”For the future, my goal is to help those people who dream of being like us. If I can give an example, back home, in my home country, passing by, you might see a child of only four or five years old, who calls out to you by name.
With the situation being as it is back there, the economic difficulties that exist there, really that’s a great feeling. But at the same time, you might be thinking that you can do something for that person, and I say don’t hesitate. That’s someone who might be in a difficult time in their life just now and may have more such times in the future. So why not?
How dream Man Utd move happened
Bailly described the moment he signed for United in 2016 as
one big happy time for both him and his family.
The defender explained how his move from Spanish side Villarreal to United came about three years ago.
I was with my mum in the lounge and I told her I was going to sign for United, Eric said.
The family came and we talked and everyone was delighted. That day was one big happy time.
”Then I had to get on the flight to come and finalise all the arrangements in England. I had to undergo medical tests and sign here in Manchester.“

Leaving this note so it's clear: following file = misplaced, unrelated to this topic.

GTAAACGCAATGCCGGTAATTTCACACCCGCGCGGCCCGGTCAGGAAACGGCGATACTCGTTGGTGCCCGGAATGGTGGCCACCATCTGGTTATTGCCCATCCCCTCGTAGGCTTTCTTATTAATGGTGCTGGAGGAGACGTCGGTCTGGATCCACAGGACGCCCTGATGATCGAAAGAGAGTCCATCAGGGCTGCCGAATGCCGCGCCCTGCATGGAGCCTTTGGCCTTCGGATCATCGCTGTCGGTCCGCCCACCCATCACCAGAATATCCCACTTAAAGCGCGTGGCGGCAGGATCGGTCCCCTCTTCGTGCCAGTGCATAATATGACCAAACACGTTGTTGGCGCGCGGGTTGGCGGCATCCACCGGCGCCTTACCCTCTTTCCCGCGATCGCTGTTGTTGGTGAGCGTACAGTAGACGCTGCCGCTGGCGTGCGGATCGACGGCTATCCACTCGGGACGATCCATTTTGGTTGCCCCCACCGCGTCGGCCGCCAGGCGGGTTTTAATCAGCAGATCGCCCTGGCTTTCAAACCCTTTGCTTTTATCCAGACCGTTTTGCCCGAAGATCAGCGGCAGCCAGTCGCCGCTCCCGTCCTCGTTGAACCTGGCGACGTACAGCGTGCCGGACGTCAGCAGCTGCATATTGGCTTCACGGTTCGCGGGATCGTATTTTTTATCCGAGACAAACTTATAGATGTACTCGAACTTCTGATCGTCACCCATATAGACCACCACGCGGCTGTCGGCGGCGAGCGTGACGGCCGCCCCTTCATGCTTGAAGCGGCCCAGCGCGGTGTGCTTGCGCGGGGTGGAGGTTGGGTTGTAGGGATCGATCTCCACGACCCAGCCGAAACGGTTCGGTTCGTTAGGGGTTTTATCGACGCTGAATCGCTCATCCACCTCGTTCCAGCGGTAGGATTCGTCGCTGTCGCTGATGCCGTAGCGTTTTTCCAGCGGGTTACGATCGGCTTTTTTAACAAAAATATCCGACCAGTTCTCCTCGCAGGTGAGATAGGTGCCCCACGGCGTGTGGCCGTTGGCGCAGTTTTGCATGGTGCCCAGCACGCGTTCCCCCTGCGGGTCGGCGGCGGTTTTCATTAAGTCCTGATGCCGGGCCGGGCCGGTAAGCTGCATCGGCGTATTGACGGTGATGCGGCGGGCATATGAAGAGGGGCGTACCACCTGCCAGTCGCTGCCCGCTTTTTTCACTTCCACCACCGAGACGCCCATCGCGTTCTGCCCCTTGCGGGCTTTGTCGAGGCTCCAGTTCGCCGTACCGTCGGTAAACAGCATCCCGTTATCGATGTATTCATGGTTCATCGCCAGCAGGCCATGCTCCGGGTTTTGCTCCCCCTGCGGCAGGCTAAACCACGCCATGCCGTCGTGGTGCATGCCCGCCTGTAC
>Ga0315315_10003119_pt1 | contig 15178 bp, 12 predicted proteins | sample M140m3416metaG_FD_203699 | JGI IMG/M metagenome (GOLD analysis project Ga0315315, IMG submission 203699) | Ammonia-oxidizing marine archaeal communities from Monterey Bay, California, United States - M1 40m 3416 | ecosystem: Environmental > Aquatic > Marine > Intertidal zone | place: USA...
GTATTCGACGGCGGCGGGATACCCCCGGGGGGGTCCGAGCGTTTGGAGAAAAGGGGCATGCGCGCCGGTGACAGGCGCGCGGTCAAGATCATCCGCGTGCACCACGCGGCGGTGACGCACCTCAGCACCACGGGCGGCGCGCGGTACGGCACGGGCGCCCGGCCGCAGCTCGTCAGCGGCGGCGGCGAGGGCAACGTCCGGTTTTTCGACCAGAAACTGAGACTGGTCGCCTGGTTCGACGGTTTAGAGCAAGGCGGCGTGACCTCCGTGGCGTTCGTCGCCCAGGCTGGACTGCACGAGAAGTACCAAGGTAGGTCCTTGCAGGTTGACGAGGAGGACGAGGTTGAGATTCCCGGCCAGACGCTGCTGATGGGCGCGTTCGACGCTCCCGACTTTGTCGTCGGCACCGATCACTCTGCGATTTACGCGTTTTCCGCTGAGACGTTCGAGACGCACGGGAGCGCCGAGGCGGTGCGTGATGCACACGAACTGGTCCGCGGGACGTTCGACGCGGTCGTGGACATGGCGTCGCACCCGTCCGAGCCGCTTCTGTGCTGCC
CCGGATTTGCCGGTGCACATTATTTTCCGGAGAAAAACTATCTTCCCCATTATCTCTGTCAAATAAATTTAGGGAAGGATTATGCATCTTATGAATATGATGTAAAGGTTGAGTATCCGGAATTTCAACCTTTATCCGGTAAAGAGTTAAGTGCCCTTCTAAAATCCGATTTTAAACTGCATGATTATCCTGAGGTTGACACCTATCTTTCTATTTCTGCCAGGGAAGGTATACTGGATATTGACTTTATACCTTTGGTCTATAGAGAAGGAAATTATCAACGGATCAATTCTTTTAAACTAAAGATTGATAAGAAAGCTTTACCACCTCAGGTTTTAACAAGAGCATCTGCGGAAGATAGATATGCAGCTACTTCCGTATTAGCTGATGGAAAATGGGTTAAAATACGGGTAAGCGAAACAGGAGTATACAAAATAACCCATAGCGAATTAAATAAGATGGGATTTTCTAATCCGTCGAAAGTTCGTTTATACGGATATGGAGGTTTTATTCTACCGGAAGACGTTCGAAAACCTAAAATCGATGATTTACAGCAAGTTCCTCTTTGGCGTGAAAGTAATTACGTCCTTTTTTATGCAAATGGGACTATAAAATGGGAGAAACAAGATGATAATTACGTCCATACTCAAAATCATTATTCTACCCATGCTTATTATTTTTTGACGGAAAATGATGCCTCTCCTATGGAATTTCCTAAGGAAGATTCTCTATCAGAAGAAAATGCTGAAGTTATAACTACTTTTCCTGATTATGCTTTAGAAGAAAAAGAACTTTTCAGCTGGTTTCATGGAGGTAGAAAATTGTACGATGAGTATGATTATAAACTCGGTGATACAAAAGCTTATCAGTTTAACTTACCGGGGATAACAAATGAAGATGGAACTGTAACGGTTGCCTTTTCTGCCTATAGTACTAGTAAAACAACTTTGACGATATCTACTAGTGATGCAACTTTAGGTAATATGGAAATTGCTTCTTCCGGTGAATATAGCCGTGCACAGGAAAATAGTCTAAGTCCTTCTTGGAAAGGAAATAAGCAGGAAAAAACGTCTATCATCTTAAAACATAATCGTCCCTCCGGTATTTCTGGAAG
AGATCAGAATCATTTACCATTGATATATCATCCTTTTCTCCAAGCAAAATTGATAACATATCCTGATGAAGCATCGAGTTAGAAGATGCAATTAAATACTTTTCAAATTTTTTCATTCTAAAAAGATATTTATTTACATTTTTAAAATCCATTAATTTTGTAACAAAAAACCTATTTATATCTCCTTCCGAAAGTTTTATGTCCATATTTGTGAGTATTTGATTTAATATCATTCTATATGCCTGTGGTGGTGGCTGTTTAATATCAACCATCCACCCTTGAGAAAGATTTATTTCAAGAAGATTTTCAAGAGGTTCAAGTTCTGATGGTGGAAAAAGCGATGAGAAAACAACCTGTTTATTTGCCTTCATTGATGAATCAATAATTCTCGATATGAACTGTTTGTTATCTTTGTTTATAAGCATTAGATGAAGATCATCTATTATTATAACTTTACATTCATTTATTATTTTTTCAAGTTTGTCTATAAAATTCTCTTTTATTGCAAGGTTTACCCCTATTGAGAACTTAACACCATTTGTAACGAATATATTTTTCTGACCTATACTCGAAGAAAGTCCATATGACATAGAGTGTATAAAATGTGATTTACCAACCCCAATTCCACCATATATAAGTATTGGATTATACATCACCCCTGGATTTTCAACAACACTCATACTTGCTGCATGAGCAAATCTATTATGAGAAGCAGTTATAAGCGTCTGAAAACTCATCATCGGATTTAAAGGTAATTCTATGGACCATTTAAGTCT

He went on:
When I was in the Ivory Coast training centre, we had a small staff, a different system from Europe but they taught us a lot and it was there I realised that with hard work I could make it.
“Why not become a professional player in Europe? I believed in myself and continued to grow, to pray and that’s how I became a professional player in Europe.”
Bailly, who has made 67 appearances for the Reds to date, quickly became a cult hero among United fans for his no-nonsense approach to defending.
It has been a meteoric rise from minding phone boxes for loose change in his native Ivory Coast to establishing himself as the defensive bedrock of the widely-followed Manchester United FC.
Bailly had not long entered his teenage years when he ended his studies to become the manager of a telephone box in Abidjan, the economic capital of Ivory Coast. Each day, he would empty out the change, earning a pittance in the process, before going for trials with other hopefuls as he pursued his dream of becoming a professional footballer.
In an interview granted in 2017, Bailly recalls:
“In Africa, there are people that live in much more difficult situations but, yes, as a child I started working.
“I’ve had luck with my father’s help but I also had to work. I had a program after training in the afternoon in which I would go in front of my house to do various things and the phone boxes was something I did to earn some money and to resolve some of my issues. I cannot always rely on my parents. They’ve always tried to help me, but I had to do something to be able to get what I wanted.”
Eric Bailly – l’Elephant d’Afrique’, the latest in Manchester United series of MUTV Originals, will be available on demand to MUTV subscribers from Thursday 24 January. Others in the series include ‘Jesse Lingard: Boy to FA Cup Hero’, ‘The Juan Show’, ‘El Diablo Rojo’ and ‘Valencia: Amazon to Old Trafford’.